What do you think about that, “games should let you skip combat,” article? I mean, I’m guessing you don’t like it but I always enjoy seeing you react to people who want games to not be games.
I honestly don’t have the best answer for it. I have a bunch of half-assed answers, but I can’t figure out one that really satisfies me. The primary thing most people overlook in discussions about this is that the people in question promoting this idea want to have it both ways with the skip button being purely optional. To really clinch the argument, you need to discuss how this negatively affects someone who doesn’t want the skip button there, and isn’t inclined to use it (and therefore is theoretically unaffected). so here’s a couple:
1. If you make content optional, then likely the quality of the content will degrade. Since it is no longer mission critical to make sure it works, it may end up being more poorly tested. It might correlate with a degredation in content quality overall to make it so more people complete the game, because game devs love game completion % for some reason.
2. It’s telling that the people who say this say this about bad games, like dragon age, mass effect, bioshock infinite, etc. It indicates a lack of enthusiasm about the game medium itself (something I feel undercurrents of from a lot of mainstream outlets lately, especially as they get more “games are art”-sy), and hints that they’d rather just have visual novels, or watch youtube videos.
3. Probably my strongest reason is that if I had a skip button, then it would be an annoyance. Sitting there taunting me. I don’t want an excuse to skip things. I don’t want an excuse to deprive myself of the challenge. The whole point of barring progress is to guarantee that we have a certain level of proficiency. If you are not proficient, you cannot continue. If you allow content to be skipped, then testing for proficiency is a self-imposed challenge rather than a rules-enforced one. This is part of why I think games with savestates should be reconfigured to have checkpoint systems of some kind, and why I like Quake’s level/episode structure. I made a rule with myself to only reload from auto-checkpoints in Half Life for a similar reason, but this is not ideal. Ideally we shouldn’t have to impose rules ourselves on the game to find enjoyment in it, which is part of why I think ocarina of time is a bad game even if I enjoy the speedrun (and I hope to do a better takedown of the game than Sequelitis in the future), I consider the two in a different light.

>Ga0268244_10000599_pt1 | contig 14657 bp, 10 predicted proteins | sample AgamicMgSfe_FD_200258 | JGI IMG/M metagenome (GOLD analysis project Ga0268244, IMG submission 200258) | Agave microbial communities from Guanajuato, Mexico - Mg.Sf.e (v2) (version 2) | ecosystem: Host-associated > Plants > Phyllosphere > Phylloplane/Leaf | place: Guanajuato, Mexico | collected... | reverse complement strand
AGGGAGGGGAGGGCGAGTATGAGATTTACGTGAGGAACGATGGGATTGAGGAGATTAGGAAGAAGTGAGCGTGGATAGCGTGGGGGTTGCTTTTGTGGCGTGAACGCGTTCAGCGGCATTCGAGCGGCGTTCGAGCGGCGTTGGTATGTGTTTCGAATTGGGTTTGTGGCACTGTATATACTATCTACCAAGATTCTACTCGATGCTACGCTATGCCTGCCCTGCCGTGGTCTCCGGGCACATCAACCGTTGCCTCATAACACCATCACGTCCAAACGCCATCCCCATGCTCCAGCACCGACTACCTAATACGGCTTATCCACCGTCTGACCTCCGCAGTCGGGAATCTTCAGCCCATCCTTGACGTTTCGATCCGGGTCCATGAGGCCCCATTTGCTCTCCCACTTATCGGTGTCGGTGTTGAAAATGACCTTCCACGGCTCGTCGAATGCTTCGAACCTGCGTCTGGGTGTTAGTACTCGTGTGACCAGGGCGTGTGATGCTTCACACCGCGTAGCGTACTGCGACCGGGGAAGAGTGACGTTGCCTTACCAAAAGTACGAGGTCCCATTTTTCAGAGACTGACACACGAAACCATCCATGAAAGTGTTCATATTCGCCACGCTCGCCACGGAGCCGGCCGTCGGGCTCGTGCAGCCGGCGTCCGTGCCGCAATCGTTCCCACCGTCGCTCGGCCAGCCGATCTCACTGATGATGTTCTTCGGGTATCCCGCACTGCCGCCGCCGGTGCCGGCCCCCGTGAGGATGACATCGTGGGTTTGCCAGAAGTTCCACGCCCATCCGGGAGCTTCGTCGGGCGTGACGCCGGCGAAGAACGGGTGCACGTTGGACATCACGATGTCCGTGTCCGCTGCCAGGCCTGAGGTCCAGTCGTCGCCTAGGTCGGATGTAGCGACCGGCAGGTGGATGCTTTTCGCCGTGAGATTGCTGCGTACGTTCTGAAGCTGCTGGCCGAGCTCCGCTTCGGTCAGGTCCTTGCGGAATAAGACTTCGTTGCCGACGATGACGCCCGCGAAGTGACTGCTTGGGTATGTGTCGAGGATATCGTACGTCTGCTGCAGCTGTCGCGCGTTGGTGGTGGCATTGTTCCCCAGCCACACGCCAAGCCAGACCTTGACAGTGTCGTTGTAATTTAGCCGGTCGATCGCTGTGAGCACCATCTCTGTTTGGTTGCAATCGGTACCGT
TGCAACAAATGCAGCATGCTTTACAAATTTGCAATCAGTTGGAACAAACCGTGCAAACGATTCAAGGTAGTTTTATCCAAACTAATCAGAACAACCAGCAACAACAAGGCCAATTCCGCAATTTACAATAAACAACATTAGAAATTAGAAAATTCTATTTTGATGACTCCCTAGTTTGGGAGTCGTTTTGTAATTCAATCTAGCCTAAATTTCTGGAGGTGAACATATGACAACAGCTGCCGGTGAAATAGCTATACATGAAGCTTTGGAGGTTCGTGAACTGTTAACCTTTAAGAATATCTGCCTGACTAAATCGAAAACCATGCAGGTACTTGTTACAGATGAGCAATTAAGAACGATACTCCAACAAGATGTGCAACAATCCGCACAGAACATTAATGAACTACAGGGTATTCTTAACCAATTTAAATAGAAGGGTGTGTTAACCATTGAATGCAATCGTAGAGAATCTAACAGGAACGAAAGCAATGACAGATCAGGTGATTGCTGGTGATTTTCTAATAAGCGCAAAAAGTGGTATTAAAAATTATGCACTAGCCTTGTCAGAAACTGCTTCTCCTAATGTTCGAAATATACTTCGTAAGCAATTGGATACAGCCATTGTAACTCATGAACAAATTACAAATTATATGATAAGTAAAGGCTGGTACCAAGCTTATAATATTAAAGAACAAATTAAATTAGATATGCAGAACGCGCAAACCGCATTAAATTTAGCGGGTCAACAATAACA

4. If you are forced into a situation where you have no option but to become proficient, it forces you to improve. In the process of being forced to improve, you learn more things about how the game works, and you become more consistent at big and little successes in the game. This is fun (literally). If you can master yourself, overcome your frustration, you can frequently find fun in this exercise even in failure. The exception of course is for things with low depth, where there are few things to succeed at and those things are very difficult, where you simply repeat the same thing until you succeed. Being allowed to skip undermines this, creating annoyance for those who don’t want to skip it.